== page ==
An international research team led by University of Georgia College of Agricultural and Environmental Sciences (CAES) faculty has published a pioneering study on the finger millet genome offering new insights for breeders and hope for millions in the drylands. The study opens exciting possibilities for developing new finger millet varieties through targeted breeding techniques to enhance nutritional value, yield and resilience to various challenges.
The breakthrough provides a detailed understanding of finger millet's genetic structure, specifically at the chromosome level, a structure found within the cells of living organisms that carries genetic information. In partnership with the International Crops Research Institute for the Semi-Arid Tropics (ICRISAT), the findings were recently published in the scientific journal Nature Communications.
Finger millet, a crucial crop for ensuring food security, is cultivated extensively in Eastern Africa, India and Nepal. In recent years, there has been a renewed interest in finger millet due to its remarkable ability to withstand challenging climate conditions and the recognition of its highly nutritious grain.
Although traditionally considered a low-income, subsistence crop, finger millet is gaining prominence for its resilience and nutritional value.
“We are excited about the potential of this high-quality genome assembly as well as other genetic and genomic resources that we are developing to unravel the genetics of traits that are key to the yield and nutritional improvement of finger millet.
“A continuing strong collaboration between geneticists and breeders is essential to ensure that genetic advances are translated into breeding advances. We are dedicated to making this happen,” said Katrien M. Devos, CAES plant geneticist and the lead author of the study.
For a long time, finger millet has been neglected in Eastern African agricultural systems due to global political influences and government policies favoring other cereals. It is mostly grown as a backup crop rather than a staple food, resulting in low yields and limited genetic improvement. Challenges in breeding finger millet, such as its inbreeding nature and difficulties in crossbreeding, have further hindered progress.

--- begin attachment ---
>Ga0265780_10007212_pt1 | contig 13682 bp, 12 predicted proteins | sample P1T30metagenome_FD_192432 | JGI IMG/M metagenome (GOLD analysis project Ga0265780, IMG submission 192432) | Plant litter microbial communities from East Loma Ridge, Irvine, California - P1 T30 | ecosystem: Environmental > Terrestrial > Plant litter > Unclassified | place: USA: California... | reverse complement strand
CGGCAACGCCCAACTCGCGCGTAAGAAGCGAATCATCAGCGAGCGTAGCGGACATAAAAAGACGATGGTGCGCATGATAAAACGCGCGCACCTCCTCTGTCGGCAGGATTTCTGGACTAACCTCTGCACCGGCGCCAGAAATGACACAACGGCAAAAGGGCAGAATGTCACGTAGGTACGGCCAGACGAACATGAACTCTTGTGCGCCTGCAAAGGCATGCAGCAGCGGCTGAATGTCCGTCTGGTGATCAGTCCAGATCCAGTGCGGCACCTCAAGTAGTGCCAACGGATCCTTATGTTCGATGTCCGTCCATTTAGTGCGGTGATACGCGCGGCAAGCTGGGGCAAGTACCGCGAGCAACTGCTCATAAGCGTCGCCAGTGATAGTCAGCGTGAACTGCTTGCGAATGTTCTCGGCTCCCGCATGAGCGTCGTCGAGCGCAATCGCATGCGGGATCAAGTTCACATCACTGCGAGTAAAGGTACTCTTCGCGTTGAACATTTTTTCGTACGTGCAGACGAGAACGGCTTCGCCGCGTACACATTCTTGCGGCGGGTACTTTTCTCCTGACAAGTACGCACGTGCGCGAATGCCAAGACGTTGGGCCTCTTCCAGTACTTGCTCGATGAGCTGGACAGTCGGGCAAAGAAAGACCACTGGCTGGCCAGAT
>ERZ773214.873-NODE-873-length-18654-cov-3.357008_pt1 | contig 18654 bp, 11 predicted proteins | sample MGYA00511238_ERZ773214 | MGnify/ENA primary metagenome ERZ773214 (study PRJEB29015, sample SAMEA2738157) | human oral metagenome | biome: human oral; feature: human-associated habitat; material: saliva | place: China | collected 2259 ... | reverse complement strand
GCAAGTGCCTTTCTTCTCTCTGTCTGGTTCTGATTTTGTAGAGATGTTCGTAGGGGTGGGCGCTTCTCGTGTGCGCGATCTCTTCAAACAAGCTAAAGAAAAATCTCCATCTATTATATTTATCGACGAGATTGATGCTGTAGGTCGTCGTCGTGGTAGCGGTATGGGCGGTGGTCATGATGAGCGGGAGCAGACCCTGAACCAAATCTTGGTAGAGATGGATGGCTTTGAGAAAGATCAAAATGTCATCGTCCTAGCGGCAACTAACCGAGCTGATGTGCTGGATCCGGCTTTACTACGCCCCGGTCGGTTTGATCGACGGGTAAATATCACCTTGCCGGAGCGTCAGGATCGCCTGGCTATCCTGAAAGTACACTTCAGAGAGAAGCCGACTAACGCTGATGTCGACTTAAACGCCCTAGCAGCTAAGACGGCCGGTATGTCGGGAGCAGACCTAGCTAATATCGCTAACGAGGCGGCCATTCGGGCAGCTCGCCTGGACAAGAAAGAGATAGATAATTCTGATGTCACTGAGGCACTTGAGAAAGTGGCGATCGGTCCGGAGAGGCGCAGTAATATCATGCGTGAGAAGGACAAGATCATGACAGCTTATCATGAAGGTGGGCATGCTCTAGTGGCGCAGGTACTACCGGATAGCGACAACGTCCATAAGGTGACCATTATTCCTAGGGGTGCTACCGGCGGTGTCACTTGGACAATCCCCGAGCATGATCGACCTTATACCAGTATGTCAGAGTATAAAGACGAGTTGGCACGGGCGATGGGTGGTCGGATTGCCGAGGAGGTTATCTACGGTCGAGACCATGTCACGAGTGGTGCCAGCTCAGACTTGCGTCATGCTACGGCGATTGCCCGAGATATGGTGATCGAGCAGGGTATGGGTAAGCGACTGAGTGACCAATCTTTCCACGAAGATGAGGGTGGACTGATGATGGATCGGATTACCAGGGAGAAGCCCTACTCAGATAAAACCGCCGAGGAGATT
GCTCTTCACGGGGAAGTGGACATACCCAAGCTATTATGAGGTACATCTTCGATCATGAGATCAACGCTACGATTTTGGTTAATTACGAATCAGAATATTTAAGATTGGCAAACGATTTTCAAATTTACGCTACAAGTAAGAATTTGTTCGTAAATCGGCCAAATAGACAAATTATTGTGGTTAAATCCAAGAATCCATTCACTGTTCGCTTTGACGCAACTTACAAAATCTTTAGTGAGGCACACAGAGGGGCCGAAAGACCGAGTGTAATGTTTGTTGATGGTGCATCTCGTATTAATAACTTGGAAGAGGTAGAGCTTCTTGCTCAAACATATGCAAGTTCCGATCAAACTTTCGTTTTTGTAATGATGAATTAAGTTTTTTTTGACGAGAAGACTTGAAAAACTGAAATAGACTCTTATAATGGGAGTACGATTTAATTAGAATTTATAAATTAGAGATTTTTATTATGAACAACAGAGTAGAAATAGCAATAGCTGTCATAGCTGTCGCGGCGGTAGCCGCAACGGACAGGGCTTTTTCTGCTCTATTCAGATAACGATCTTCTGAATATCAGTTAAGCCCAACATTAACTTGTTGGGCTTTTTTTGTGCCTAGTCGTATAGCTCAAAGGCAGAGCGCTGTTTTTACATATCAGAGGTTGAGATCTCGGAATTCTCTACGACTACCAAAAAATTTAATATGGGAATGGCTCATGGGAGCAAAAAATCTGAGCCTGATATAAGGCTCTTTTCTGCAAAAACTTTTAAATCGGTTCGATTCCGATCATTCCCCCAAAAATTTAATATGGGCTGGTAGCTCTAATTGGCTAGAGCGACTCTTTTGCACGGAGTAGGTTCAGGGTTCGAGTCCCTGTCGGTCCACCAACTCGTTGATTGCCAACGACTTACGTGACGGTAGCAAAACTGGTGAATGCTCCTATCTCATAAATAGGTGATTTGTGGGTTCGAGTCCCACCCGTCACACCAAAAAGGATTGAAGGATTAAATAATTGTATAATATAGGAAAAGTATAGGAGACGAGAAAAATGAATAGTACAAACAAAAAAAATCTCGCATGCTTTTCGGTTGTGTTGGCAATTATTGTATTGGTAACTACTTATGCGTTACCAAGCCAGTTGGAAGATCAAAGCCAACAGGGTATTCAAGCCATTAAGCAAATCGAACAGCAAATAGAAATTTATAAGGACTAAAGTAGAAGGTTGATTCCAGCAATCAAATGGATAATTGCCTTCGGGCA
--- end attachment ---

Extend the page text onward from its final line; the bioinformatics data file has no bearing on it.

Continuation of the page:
Although crossbreeding has been practiced since the 1950s in India and, more recently, in eastern Africa, there has been a lack of genetic and trait information necessary for effective breeding.
Speaking on the breakthrough, Jacqueline Hughes, director general of ICRISAT, said decoding the genetic structure of finger millet holds the key to unlocking better breeding outcomes, paving the way for enhanced food security in the drylands.
“By understanding finger millet's genetic makeup, we can develop improved varieties that are more climate-resilient, productive, and nutritious, ultimately empowering communities in dryland regions to overcome food security challenges," said Hughes.
ICRISAT Deputy Director General Arvind Kumar applauded the collaboration and said the groundbreaking study exemplified the power of scientific inquiry, effectively unveiling a world of possibilities to improve breeding for enhanced dryland food security. "I thank the University of Georgia and ICRISAT scientists for this work that holds promise in boosting the nutritional value, amplifying the yields, and fortifying the resilience of this remarkable crop for the benefit of dryland communities," said Kumar.
In technical terms, the new publication reports the generation of a high-quality genome assembly of finger millet, the population structure of a finger millet germplasm collection from across the finger millet growing regions of Africa and South Asia, and the application of the sequence information to identify a candidate gene for a quantitative trait locus (QTL) for anthocyanin production in the stigma and anthers.
“These advancements will enable the identification of key genetic elements associated with target traits, ultimately leading to speedier development of improved finger millet varieties that are resilient, high-yielding and nutritionally superior,” said Sean Mayes, ICRISAT global research program director of accelerated crop improvement.
The study was funded by BioInnovate Africa, the Bill and Melinda Gates Foundation, and the National Science Foundation — Basic Research to Enable Agricultural Development Program.
The full release was originally published at icrisat.org.